4. China, China, China. Did I mention rare earth metals? Or the rise of the world's largest solar producer from a manufacturing base of nearly nothing a few years ago? Or how about China's unparalleled (and some would say illegal) support for its renewables companies, which has the World Trade Organization fretting about trade barriers? China is very serious about its green ambitions, with support from the very top, and the business community is taking note.

5. Renewables are for real and moving fast. Ok, there's some good news. The market for renewables is growing fast. About 45% of Portugal's electricity comes from renewables, and this is up from 18% in just five years. Germany, not really the sunniest country in the world, added 1% of its electric needs in solar in 2010 alone (it took 10 years to get the first 1% online, and just 8 months for the second 1%). No wonder HSBC says the market for clean tech and climate change solutions will top $2.2 trillion by 2020.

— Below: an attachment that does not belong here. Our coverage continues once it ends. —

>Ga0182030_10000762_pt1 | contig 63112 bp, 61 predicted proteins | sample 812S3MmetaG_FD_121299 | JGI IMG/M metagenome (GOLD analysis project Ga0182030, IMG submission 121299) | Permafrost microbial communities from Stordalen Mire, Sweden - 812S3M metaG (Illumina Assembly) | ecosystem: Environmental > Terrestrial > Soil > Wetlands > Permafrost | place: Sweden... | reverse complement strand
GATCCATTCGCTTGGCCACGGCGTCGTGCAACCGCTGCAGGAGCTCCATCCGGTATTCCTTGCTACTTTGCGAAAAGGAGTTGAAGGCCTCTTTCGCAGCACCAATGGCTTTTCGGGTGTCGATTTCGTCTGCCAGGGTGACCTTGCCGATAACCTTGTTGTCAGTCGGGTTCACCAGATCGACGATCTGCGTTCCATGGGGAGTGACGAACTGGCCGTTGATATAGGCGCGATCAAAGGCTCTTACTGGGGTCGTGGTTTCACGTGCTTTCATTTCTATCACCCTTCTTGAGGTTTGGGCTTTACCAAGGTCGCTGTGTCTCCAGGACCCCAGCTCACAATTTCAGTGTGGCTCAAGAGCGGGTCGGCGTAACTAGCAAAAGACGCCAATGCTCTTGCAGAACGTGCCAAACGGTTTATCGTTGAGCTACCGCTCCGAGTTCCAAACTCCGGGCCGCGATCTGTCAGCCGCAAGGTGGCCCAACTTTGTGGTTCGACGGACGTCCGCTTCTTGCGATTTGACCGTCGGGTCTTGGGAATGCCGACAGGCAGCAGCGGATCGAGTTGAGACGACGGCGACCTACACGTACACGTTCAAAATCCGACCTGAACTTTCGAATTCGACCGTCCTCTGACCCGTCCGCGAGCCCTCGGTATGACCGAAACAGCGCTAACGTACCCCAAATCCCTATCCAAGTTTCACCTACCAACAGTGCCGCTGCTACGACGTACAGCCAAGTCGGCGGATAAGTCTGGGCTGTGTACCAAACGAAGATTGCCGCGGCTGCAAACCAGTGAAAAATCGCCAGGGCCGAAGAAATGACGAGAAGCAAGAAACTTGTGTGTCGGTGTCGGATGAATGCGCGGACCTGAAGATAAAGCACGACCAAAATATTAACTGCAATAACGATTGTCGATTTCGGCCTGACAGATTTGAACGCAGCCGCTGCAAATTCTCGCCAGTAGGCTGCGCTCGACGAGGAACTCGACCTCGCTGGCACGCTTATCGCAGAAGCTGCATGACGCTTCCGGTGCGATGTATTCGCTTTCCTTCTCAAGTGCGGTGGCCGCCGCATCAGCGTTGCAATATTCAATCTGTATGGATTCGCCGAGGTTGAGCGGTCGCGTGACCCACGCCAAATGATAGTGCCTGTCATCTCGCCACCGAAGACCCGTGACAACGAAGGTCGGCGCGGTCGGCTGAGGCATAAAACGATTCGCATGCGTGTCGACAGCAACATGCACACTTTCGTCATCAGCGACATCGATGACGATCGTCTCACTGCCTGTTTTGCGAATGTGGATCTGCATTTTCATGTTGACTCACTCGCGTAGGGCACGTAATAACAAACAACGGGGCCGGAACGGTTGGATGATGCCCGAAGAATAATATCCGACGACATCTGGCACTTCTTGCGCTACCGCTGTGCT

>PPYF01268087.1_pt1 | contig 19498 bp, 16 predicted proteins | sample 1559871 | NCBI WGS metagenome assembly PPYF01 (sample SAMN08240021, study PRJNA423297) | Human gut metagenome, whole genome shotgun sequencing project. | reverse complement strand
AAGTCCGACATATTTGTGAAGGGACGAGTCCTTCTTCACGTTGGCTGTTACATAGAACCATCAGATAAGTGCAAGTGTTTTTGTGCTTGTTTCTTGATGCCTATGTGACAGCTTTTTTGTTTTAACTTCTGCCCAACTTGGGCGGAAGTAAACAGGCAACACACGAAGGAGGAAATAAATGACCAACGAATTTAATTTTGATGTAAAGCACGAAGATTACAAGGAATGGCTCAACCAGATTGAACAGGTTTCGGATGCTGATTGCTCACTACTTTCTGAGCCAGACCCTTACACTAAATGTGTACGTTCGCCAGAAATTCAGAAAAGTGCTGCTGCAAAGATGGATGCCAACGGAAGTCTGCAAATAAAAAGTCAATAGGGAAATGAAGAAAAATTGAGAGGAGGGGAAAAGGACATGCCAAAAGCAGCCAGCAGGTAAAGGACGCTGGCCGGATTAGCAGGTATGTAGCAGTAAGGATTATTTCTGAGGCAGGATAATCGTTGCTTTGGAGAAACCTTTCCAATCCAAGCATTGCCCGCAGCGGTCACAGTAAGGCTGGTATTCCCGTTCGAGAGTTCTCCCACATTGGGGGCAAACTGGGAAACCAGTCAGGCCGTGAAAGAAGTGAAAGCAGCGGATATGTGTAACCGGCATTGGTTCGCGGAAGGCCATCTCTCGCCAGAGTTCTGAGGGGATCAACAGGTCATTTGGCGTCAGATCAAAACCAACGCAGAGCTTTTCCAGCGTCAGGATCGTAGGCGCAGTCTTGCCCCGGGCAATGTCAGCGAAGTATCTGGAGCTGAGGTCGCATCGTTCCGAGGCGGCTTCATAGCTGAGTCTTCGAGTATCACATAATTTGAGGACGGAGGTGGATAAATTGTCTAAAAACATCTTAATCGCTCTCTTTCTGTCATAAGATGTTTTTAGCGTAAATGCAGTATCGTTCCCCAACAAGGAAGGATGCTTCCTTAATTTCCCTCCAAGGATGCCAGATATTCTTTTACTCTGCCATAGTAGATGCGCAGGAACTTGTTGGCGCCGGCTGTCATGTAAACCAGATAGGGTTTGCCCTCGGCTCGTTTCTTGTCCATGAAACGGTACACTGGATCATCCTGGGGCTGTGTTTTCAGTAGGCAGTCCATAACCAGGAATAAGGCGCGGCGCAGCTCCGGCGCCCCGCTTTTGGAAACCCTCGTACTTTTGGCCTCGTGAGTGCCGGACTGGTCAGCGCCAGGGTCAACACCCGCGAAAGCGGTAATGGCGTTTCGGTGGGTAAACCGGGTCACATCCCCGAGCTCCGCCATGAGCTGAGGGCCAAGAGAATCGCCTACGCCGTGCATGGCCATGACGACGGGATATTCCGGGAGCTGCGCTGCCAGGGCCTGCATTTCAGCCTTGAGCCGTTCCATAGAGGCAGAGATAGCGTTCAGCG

Now for the company-level stories:

6. Supply chain pressure continues to rise (a.k.a., Wal-Mart doesn't slow down). Even coming out of the recession, this was a big year for green supply chain announcements. In February, Wal-Mart said it would eliminate 20 million metric tons of GHG emissions from its supply chain. Then in October, the retail giant announced it would double the amount of locally-grown produce on its shelves (and former sustainability exec Matt Kistler indicated this year that products getting higher scores in its Sustainability Index would get more shelf space). We also saw big announcements from P&G and Kaiser Permanente on supplier scorecards, IBM greatly increasing its demands on suppliers, and Pepsi using detailed carbon lifecycle data to make suppliers rethink how they grow Tropicana oranges.

7. Zero is the new black. Companies seem to be tripping over themselves on the path to "zero waste." GM announced that 62 of its plants now send zero waste to landfill, and UK retailer Marks & Spencer reached a 92% diversion rate on the way to its zero goals. And Sony one-upped everyone by setting a goal of zero environmental impact across its operations by 2050.

8. Big goals were back. Recession-schmecession. Sony wasn't the only one setting aggressive targets. Panasonic said it wanted its GHG emissions to peak by 2018 and it would greatly increase sales of eco-products. Unilever has probably gone the furthest, announcing it would double sales by 2020, but halve total environmental impact (among other big goals). Unilever's leaders are serious about driving these plans into the operations of the whole company.